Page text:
COP25 almost didn’t take place. But as the climate conference ended yesterday, critics blast a missed opportunity.
COP25 is the climate conference that almost wasn’t — and which could’ve delivered, but didn’t.
The UN’s annual climate change conference — officially known as the Conference of the Parties, or “COP” — was originally supposed to be held in Chile, but extreme unrest in that country led to President Sebastian Piñera canceling the event. Spain volunteered to step in as the last-minute host, and potentially save the day. Sadly, critics who monitored the proceedings noted that very little was accomplished.
Earlier this year, it seemed there was more momentum on the side of progress:
One figure out of many incredible activist voices to emerge this year has been Greta Thunberg, a 16-year-old student from Sweden who made striking from school into a planetary act of civil disobedience. Her Friday strikes led to the creation of an NGO, Fridays for Future. Inspired by Thunberg’s willingness to speak truth to power — chastising government and business leaders in Davos and New York, while using climate-friendlier transportation to get to the conferences — the movement picked up speed. More than 6,100 events were held in 185 countries.
Thunberg’s role in the movement was acknowledged last week as she was selected by Time Magazine as its Person of the Year. And Time reported that, “After noticing a hundredfold increase in its usage, lexicographers at Collins Dictionary named Thunberg’s pioneering idea, climate strike, the word of the year.”
Thunberg had been working her way from New York down to Chile for COP25. But in what was the first overt negative omen (not including feet dragging by the most powerful carbon-emitting governments, from the U.S. and Brazil to China and India), violent protests erupted in Chile, sparked by a four-penny increase in capital-city Santiago’s metro system.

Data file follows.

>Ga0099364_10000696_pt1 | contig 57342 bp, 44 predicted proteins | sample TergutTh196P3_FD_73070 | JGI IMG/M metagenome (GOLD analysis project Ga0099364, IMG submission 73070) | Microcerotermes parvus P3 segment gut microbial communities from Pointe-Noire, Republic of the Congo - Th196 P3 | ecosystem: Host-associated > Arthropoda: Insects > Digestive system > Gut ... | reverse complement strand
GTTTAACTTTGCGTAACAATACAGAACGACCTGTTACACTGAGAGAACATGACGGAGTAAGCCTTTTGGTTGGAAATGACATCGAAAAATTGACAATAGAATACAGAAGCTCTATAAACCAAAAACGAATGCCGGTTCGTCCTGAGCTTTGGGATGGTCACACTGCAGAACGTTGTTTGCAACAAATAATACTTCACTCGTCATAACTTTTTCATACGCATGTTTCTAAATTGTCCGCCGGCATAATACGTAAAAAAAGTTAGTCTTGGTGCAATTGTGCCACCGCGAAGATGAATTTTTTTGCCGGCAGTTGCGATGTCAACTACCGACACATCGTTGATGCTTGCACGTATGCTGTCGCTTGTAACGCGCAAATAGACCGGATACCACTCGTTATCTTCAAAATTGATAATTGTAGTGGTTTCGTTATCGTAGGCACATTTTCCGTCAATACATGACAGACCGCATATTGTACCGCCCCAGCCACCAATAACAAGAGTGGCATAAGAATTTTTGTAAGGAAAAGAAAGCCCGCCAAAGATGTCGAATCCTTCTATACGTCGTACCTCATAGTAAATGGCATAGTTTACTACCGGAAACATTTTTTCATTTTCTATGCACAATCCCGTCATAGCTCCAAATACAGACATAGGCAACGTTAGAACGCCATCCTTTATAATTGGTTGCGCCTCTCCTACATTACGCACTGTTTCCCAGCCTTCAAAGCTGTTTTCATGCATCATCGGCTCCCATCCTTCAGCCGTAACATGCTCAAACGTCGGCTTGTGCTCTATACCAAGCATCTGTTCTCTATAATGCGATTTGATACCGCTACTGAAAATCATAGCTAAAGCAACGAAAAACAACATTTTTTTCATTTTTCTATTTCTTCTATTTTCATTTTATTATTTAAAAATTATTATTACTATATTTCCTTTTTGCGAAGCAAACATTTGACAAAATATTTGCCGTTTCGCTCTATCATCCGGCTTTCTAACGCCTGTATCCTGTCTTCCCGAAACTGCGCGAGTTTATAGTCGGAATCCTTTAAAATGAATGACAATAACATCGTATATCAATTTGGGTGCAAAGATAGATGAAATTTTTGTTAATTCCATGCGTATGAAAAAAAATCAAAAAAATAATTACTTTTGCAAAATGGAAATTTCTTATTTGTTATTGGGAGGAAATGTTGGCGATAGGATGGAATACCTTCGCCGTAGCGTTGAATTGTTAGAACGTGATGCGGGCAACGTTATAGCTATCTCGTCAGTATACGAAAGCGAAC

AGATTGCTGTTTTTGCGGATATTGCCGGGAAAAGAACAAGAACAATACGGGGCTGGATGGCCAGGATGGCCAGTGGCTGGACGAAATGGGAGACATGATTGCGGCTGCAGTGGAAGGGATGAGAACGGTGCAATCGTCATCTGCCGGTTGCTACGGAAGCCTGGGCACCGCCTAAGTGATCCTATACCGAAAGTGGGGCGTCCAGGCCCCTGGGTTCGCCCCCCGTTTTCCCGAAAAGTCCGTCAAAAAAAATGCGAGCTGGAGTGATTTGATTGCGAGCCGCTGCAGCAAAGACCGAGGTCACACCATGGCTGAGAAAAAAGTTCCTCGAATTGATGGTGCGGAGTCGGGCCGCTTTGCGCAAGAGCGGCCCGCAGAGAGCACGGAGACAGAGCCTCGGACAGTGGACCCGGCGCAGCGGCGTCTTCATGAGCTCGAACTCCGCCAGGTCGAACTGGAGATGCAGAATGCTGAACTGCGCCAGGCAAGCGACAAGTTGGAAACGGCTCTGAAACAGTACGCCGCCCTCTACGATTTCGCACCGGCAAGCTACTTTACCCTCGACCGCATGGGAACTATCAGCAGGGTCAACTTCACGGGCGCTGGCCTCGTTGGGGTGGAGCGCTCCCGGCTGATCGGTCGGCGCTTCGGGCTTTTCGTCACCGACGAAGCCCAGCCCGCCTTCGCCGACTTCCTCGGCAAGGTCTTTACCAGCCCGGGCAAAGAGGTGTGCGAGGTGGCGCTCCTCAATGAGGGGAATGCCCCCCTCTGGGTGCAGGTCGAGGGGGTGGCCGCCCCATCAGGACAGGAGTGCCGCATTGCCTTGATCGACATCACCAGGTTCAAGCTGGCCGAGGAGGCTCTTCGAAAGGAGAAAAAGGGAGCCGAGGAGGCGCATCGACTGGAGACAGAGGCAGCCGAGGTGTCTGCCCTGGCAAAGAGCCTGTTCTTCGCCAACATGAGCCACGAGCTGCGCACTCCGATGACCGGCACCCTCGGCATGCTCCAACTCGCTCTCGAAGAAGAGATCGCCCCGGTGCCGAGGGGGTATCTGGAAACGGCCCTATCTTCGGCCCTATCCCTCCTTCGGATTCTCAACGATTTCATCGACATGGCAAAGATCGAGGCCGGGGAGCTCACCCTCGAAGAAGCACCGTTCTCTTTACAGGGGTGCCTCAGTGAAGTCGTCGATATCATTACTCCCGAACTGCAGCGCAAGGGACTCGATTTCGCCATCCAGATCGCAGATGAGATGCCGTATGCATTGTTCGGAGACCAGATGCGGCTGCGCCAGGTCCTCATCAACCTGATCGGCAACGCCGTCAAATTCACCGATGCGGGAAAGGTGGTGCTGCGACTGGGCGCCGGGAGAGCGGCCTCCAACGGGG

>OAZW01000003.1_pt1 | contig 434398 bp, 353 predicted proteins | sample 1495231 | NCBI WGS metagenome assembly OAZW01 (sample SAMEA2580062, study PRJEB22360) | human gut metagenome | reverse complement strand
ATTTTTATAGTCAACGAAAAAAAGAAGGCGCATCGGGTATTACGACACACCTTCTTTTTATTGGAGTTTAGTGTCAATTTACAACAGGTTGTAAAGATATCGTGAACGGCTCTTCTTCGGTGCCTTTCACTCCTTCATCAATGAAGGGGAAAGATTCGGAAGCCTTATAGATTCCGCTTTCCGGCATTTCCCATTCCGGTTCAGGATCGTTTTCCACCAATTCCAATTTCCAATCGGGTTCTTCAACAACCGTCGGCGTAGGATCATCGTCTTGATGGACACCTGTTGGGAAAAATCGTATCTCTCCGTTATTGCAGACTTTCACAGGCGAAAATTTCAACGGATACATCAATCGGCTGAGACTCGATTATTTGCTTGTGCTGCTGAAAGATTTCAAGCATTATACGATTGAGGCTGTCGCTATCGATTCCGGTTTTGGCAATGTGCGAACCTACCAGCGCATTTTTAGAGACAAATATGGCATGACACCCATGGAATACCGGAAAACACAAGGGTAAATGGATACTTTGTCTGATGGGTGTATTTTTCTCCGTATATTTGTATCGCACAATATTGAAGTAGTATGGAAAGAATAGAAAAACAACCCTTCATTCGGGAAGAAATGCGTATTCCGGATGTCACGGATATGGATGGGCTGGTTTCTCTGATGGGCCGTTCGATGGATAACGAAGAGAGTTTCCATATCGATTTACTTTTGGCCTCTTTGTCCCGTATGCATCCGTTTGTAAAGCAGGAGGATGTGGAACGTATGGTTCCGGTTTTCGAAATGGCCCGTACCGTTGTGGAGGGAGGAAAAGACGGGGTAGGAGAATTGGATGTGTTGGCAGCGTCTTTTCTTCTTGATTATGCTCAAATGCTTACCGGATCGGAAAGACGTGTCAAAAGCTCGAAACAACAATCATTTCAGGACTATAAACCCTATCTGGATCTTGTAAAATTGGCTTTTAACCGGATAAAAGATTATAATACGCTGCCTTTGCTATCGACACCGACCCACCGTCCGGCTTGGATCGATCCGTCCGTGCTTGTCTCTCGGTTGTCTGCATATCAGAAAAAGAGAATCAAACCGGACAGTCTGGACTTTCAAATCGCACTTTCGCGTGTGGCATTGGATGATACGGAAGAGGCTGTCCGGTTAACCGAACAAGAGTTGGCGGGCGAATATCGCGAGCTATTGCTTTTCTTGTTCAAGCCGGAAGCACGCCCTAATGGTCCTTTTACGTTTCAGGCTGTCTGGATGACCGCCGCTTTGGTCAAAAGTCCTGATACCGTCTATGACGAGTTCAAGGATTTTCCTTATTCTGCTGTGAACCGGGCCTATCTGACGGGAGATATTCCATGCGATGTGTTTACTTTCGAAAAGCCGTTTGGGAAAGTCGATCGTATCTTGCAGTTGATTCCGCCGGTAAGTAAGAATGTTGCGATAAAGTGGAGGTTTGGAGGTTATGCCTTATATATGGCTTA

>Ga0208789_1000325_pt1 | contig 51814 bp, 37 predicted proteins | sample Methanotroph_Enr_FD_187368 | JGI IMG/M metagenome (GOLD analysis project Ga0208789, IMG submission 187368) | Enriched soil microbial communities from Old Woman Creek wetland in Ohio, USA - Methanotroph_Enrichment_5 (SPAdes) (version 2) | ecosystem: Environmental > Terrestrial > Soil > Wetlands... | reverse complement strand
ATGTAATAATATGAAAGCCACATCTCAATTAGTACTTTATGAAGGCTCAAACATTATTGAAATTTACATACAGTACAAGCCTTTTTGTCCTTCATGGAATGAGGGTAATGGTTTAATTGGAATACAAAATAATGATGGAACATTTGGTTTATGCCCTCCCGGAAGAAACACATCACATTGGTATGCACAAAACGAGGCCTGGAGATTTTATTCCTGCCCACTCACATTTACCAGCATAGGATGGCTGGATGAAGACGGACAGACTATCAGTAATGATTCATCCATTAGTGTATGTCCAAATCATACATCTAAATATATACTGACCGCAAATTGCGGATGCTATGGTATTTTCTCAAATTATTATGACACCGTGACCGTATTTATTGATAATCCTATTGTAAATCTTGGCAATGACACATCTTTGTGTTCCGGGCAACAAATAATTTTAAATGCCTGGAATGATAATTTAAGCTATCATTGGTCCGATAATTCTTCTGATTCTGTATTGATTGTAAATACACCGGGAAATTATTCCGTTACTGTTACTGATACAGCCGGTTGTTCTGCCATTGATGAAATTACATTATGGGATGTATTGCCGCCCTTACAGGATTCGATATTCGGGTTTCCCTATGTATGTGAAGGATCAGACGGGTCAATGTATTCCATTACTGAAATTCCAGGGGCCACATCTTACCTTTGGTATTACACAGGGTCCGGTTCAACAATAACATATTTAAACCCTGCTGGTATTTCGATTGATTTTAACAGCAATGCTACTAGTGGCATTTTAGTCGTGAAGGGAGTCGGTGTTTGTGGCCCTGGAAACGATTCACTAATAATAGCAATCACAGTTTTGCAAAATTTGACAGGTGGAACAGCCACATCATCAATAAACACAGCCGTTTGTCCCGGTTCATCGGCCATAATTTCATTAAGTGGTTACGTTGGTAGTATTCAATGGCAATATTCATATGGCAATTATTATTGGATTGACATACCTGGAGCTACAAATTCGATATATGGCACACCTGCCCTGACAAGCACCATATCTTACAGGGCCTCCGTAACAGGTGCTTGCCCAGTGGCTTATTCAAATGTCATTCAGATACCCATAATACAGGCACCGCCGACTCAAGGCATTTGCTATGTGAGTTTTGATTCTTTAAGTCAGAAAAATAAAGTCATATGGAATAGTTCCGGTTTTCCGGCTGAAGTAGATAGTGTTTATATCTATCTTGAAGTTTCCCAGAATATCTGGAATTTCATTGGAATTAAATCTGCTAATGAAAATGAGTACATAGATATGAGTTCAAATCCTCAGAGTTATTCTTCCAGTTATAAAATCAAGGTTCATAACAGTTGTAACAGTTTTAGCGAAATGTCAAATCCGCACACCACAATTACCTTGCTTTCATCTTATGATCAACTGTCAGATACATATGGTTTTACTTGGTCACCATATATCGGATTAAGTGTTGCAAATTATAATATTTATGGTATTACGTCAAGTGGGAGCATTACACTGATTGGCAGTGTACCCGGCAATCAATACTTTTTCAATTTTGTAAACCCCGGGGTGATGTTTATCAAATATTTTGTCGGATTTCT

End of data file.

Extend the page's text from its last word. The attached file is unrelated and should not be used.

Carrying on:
That four-penny increase on a subway ride (in what is Latin America’s highest-ranked country on the UN’s Human Development Index) led to riots that claimed at least 19 lives and torched 22 metro stations. And though certain increases, such as mere pennies, can seem small, they can have enormous consequences. Consider the efforts to keep global temperatures from rising just 1.5 degrees Celsius.
Then Spain stepped in to host COP25, and the conference that almost wasn’t took place (Dec. 2-13), and went two days over schedule (ending yesterday, Dec. 15). And Thunberg attended, making a transAtlantic crossing by sailboat and arriving a few days after COP25 had begun. But what did it accomplish?
COP25 has already been lambasted:
So 2019 closes on a down note. But 2020 is a huge year, what with a U.S Presidential election (and the incumbent having already set in motion U.S. withdrawal from the 2015 Paris Agreement) and the 50th anniversary of Earth Day. There is much to be hopeful for next year, as long as we take action.
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